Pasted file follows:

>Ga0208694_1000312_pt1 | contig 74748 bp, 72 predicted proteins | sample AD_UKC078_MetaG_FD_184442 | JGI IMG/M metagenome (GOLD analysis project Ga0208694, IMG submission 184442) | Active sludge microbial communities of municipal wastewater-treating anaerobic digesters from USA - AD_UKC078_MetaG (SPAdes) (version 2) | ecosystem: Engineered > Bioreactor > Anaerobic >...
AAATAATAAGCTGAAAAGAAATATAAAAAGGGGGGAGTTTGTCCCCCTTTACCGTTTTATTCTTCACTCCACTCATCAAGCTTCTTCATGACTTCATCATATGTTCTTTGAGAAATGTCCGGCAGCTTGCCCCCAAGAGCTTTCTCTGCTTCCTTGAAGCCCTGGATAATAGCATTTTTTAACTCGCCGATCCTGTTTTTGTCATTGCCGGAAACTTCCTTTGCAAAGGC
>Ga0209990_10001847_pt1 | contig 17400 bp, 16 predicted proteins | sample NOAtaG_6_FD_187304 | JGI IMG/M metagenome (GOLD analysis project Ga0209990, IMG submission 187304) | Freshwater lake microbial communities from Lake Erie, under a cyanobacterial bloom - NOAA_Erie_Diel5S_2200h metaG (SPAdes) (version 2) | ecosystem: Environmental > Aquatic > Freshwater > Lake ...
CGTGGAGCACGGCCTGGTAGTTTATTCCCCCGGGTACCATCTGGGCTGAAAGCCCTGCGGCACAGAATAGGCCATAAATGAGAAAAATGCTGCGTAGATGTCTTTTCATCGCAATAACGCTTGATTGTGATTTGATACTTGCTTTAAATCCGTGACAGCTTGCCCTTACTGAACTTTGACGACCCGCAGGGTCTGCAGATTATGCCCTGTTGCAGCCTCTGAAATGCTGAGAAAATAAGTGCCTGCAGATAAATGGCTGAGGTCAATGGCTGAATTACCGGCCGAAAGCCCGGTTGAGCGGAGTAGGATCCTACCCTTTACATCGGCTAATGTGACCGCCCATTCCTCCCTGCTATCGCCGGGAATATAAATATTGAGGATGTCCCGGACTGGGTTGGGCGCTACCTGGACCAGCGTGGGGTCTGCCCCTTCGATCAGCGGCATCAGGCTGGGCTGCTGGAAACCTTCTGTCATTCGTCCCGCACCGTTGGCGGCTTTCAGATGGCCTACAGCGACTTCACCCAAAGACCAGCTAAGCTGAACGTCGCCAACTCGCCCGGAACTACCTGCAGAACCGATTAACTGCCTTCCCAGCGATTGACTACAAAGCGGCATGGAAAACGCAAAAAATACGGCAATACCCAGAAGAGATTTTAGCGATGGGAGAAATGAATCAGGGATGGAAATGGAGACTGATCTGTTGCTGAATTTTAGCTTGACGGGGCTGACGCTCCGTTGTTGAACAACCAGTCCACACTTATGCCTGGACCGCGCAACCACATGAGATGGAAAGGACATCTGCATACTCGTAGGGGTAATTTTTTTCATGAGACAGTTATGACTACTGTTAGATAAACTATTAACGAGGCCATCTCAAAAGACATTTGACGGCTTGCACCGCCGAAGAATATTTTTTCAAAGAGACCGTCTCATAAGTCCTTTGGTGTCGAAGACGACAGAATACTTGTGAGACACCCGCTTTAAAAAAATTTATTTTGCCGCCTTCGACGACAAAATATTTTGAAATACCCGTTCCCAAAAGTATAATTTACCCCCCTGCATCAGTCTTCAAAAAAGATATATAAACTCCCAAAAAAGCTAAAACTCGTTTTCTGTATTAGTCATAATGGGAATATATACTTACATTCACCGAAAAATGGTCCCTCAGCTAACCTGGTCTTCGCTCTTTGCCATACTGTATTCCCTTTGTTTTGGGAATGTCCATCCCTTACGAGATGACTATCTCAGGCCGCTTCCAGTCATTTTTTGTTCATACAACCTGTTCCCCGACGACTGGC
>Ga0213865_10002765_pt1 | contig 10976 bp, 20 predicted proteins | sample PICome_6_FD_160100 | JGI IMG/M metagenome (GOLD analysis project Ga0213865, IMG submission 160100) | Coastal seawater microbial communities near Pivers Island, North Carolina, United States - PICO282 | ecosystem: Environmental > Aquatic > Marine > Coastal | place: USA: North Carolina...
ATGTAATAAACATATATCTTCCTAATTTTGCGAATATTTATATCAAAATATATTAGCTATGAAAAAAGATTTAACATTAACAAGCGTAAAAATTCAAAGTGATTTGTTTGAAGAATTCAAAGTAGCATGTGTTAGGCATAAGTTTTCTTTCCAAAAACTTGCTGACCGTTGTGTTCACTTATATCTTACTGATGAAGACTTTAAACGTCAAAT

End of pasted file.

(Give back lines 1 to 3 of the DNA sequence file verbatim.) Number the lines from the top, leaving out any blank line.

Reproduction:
>Ga0208694_1000312_pt1 | contig 74748 bp, 72 predicted proteins | sample AD_UKC078_MetaG_FD_184442 | JGI IMG/M metagenome (GOLD analysis project Ga0208694, IMG submission 184442) | Active sludge microbial communities of municipal wastewater-treating anaerobic digesters from USA - AD_UKC078_MetaG (SPAdes) (version 2) | ecosystem: Engineered > Bioreactor > Anaerobic >...
AAATAATAAGCTGAAAAGAAATATAAAAAGGGGGGAGTTTGTCCCCCTTTACCGTTTTATTCTTCACTCCACTCATCAAGCTTCTTCATGACTTCATCATATGTTCTTTGAGAAATGTCCGGCAGCTTGCCCCCAAGAGCTTTCTCTGCTTCCTTGAAGCCCTGGATAATAGCATTTTTTAACTCGCCGATCCTGTTTTTGTCATTGCCGGAAACTTCCTTTGCAAAGGC
>Ga0209990_10001847_pt1 | contig 17400 bp, 16 predicted proteins | sample NOAtaG_6_FD_187304 | JGI IMG/M metagenome (GOLD analysis project Ga0209990, IMG submission 187304) | Freshwater lake microbial communities from Lake Erie, under a cyanobacterial bloom - NOAA_Erie_Diel5S_2200h metaG (SPAdes) (version 2) | ecosystem: Environmental > Aquatic > Freshwater > Lake ...